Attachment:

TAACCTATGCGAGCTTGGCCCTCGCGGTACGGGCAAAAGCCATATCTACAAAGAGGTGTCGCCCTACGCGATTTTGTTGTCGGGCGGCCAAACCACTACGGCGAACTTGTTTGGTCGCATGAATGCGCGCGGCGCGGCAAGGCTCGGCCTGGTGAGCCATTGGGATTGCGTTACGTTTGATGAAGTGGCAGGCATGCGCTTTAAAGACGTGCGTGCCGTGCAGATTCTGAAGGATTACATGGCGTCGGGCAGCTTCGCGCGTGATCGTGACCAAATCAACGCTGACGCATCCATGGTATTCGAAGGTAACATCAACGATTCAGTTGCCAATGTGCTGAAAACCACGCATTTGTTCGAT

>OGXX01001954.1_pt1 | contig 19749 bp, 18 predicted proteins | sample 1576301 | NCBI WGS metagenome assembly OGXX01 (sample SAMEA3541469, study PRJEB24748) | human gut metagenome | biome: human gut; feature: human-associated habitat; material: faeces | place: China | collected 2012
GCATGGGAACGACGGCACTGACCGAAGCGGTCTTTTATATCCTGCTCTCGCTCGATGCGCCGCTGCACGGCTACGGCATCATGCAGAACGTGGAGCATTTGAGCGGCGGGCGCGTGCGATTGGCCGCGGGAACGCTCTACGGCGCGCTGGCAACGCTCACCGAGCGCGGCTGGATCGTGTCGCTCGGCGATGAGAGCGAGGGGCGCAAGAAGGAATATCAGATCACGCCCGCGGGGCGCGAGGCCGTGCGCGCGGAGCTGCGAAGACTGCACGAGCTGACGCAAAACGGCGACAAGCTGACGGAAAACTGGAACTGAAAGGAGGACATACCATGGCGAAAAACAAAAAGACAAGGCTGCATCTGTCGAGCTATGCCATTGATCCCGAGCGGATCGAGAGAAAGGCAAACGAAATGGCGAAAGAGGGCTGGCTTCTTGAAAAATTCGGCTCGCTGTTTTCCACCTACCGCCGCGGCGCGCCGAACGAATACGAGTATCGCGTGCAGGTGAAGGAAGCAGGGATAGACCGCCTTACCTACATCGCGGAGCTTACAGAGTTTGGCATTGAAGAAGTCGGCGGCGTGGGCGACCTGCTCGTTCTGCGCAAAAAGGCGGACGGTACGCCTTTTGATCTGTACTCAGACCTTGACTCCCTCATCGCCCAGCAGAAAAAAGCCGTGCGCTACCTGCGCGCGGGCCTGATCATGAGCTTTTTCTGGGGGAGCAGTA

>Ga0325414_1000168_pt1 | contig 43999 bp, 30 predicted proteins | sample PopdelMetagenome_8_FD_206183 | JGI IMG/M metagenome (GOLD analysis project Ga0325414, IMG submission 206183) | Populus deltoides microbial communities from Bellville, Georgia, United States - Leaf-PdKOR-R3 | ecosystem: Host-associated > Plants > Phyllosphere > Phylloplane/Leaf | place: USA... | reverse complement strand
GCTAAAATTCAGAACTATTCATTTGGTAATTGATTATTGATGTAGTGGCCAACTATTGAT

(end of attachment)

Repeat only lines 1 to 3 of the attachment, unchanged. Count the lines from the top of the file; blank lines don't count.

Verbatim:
TAACCTATGCGAGCTTGGCCCTCGCGGTACGGGCAAAAGCCATATCTACAAAGAGGTGTCGCCCTACGCGATTTTGTTGTCGGGCGGCCAAACCACTACGGCGAACTTGTTTGGTCGCATGAATGCGCGCGGCGCGGCAAGGCTCGGCCTGGTGAGCCATTGGGATTGCGTTACGTTTGATGAAGTGGCAGGCATGCGCTTTAAAGACGTGCGTGCCGTGCAGATTCTGAAGGATTACATGGCGTCGGGCAGCTTCGCGCGTGATCGTGACCAAATCAACGCTGACGCATCCATGGTATTCGAAGGTAACATCAACGATTCAGTTGCCAATGTGCTGAAAACCACGCATTTGTTCGAT

>OGXX01001954.1_pt1 | contig 19749 bp, 18 predicted proteins | sample 1576301 | NCBI WGS metagenome assembly OGXX01 (sample SAMEA3541469, study PRJEB24748) | human gut metagenome | biome: human gut; feature: human-associated habitat; material: faeces | place: China | collected 2012
GCATGGGAACGACGGCACTGACCGAAGCGGTCTTTTATATCCTGCTCTCGCTCGATGCGCCGCTGCACGGCTACGGCATCATGCAGAACGTGGAGCATTTGAGCGGCGGGCGCGTGCGATTGGCCGCGGGAACGCTCTACGGCGCGCTGGCAACGCTCACCGAGCGCGGCTGGATCGTGTCGCTCGGCGATGAGAGCGAGGGGCGCAAGAAGGAATATCAGATCACGCCCGCGGGGCGCGAGGCCGTGCGCGCGGAGCTGCGAAGACTGCACGAGCTGACGCAAAACGGCGACAAGCTGACGGAAAACTGGAACTGAAAGGAGGACATACCATGGCGAAAAACAAAAAGACAAGGCTGCATCTGTCGAGCTATGCCATTGATCCCGAGCGGATCGAGAGAAAGGCAAACGAAATGGCGAAAGAGGGCTGGCTTCTTGAAAAATTCGGCTCGCTGTTTTCCACCTACCGCCGCGGCGCGCCGAACGAATACGAGTATCGCGTGCAGGTGAAGGAAGCAGGGATAGACCGCCTTACCTACATCGCGGAGCTTACAGAGTTTGGCATTGAAGAAGTCGGCGGCGTGGGCGACCTGCTCGTTCTGCGCAAAAAGGCGGACGGTACGCCTTTTGATCTGTACTCAGACCTTGACTCCCTCATCGCCCAGCAGAAAAAAGCCGTGCGCTACCTGCGCGCGGGCCTGATCATGAGCTTTTTCTGGGGGAGCAGTA